Improving Resident Care: Why Technology Can’t Do It Alone

by Published On: Jul 20, 2012

Two recent federal reports strongly suggest that health information technology (HIT) can improve the delivery of care in a variety of settings. But the reports, published by the Agency for Healthcare Research and Quality (AHRQ) and the Medicare Payment Advisory Commission (MedPAC), confirm that technology can’t do the job alone.

AHRQ Report: HIT and Person-Centered Care

Combining HIT with patient-centered care principles is a winning recipe for improved care, according to researchers at the Johns Hopkins University (JHU) Evidence-Based Practice Center.

JHU researchers examined 327 studies addressing health outcomes for patients with a range of conditions, including diabetes, heart disease, depression and cancer. 

In most cases, they found that clinical or process outcomes were better when interventions combined specific elements of patient-centered care with HIT tools like clinical decision aids, shared decision-making tools, telemedicine or telemonitoring systems.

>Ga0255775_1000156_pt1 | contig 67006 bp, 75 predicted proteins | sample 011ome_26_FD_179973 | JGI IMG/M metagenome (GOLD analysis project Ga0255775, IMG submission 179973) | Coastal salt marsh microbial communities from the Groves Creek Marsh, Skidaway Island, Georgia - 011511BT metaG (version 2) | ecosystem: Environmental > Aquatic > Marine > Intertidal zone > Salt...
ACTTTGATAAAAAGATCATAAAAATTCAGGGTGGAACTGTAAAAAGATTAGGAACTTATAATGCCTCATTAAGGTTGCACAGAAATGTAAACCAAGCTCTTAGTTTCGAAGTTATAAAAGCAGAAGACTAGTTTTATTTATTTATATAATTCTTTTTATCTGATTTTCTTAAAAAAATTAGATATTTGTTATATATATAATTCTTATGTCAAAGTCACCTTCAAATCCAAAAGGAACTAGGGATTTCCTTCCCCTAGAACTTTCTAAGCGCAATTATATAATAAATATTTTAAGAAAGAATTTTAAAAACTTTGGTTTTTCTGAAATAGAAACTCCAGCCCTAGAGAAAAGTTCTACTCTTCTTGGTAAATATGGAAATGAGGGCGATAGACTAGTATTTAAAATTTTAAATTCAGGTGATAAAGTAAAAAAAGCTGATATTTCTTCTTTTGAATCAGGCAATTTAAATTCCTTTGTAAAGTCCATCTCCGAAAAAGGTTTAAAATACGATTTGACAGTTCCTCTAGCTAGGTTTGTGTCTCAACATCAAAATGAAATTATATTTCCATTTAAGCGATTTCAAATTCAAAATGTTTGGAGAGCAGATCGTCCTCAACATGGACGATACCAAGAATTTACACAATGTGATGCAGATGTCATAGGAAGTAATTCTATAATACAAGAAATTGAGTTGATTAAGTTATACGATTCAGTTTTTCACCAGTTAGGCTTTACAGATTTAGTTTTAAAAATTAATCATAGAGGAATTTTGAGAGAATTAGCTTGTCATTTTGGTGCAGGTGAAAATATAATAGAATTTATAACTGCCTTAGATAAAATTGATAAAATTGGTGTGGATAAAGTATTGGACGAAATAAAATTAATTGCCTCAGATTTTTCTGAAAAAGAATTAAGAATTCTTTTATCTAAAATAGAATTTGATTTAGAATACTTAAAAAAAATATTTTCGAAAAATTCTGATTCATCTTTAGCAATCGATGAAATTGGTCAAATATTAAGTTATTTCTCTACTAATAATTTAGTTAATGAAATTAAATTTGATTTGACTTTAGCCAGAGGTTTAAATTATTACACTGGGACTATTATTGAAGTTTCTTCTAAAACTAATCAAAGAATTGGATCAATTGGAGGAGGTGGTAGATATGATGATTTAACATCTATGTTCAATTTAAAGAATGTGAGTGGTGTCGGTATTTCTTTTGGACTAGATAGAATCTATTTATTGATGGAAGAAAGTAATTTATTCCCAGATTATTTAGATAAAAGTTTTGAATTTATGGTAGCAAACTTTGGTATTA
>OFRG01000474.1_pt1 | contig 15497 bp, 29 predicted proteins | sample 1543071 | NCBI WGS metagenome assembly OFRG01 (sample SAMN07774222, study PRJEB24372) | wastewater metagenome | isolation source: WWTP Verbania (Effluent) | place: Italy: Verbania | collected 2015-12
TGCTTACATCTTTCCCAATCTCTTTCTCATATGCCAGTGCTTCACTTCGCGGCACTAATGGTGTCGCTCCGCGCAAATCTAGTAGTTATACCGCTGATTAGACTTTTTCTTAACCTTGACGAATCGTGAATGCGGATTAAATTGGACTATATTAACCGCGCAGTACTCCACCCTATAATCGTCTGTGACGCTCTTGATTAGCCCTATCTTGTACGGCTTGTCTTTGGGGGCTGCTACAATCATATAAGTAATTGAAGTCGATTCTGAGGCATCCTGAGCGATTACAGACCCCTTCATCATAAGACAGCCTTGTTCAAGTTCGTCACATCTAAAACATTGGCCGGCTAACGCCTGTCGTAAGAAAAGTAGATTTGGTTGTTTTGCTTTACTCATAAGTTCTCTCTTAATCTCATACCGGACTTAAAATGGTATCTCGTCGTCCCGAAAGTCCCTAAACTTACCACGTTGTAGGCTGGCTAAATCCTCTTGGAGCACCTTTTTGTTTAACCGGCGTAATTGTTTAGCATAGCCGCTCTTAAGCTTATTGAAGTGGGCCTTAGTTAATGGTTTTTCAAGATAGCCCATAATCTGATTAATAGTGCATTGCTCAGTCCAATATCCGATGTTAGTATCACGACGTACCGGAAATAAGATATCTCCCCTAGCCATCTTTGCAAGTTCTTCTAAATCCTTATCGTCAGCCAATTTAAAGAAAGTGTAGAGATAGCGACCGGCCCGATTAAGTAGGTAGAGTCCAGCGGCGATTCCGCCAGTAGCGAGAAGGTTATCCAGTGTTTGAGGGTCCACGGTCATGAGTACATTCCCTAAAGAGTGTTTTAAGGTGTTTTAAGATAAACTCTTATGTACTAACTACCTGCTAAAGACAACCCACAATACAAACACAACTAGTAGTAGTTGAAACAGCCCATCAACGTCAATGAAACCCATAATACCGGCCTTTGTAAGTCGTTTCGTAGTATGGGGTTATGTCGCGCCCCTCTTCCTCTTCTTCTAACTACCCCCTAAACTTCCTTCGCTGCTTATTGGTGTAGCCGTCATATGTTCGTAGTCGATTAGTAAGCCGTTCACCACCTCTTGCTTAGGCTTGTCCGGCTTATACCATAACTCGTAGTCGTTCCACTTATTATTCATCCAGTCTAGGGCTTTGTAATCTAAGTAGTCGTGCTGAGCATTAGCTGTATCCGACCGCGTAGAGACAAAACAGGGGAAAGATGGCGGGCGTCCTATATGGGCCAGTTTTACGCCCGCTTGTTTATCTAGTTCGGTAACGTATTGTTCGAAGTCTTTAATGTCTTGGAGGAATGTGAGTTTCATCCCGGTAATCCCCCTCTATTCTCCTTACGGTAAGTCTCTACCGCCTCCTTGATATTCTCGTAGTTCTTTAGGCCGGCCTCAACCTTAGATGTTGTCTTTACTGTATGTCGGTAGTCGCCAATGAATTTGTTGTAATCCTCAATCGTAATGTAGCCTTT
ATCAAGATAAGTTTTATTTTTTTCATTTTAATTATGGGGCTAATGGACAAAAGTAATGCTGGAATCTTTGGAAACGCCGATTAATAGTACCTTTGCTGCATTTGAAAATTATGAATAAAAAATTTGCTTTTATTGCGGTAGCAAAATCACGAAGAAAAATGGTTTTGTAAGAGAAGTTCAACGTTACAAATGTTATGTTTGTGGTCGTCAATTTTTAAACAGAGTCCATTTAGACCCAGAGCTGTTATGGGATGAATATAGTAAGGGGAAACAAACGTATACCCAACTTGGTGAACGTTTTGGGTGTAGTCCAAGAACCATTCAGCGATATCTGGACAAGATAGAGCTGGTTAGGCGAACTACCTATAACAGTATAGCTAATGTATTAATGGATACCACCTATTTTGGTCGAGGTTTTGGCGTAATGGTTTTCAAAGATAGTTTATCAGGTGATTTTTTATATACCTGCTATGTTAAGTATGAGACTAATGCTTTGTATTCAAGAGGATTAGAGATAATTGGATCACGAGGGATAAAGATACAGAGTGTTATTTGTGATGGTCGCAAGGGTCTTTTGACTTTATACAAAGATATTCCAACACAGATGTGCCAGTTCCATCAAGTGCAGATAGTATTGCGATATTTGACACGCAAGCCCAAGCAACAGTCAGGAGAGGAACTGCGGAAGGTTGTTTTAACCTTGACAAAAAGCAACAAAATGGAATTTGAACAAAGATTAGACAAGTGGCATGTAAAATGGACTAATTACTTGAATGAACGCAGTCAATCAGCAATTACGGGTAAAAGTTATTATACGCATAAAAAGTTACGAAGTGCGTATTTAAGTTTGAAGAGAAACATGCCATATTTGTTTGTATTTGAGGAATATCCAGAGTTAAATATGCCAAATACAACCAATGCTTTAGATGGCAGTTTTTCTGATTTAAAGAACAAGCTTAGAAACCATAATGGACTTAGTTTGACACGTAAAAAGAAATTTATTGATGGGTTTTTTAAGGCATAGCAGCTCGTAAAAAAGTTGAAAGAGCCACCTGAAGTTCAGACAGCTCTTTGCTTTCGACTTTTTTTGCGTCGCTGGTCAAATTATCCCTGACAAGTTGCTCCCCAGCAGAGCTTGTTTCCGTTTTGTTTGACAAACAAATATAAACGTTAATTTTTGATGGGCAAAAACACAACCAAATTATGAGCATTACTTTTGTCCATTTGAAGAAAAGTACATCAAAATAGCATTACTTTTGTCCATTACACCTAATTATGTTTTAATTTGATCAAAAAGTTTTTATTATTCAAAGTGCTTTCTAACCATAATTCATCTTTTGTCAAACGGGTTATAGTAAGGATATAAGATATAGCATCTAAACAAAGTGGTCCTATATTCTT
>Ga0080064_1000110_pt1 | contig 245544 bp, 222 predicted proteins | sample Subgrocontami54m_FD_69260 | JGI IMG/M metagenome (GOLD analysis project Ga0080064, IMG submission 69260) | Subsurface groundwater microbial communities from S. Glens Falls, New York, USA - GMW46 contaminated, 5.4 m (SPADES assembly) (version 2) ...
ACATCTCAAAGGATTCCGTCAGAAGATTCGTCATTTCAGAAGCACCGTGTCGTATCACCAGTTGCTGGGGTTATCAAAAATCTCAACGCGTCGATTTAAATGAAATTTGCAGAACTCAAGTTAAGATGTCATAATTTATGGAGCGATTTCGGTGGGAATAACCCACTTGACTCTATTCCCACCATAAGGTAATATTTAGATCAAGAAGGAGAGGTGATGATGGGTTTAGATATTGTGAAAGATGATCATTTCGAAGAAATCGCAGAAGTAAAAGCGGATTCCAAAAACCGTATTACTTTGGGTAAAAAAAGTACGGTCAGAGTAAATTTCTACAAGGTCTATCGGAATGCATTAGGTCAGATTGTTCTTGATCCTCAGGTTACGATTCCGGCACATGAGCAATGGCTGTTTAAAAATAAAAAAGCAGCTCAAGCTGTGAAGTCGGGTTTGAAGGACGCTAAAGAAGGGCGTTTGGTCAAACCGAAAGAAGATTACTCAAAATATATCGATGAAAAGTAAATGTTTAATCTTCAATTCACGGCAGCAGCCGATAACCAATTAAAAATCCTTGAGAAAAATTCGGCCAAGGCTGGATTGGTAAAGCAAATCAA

The report’s findings indicate that technology by itself doesn’t improve care, says HIT Consultant MaryAnne Sterling. Patient-centered care requires HIT, she says. By the same token, HIT has to be part of a larger care strategy.

“It’s not just about plugging in the technology,” Sterling told American Medical News. “Plugging it in is the first of many steps.” 

MedPAC Report: HIT and Care Coordination

MedPAC’s report to Congress focused on the need for technology implementers to enhance their HIT solutions “so that all pertinent information can be shared across providers,” according to FierceEMR. In order to get the most out of HIT, the report says, care settings must:

  • Accompany HIT solutions with process changes that emphasize team-based care aimed at improving coordination. 

  • Implement communication protocols among providers.

  • Improve interoperability across settings.

  • Develop processes that augment the information provided in electronic health records. For example, providers could establish a beneficiary-owned personal health record (PHR) that the patient would bring to all appointments, and into which the provider would enter pertinent medical information.


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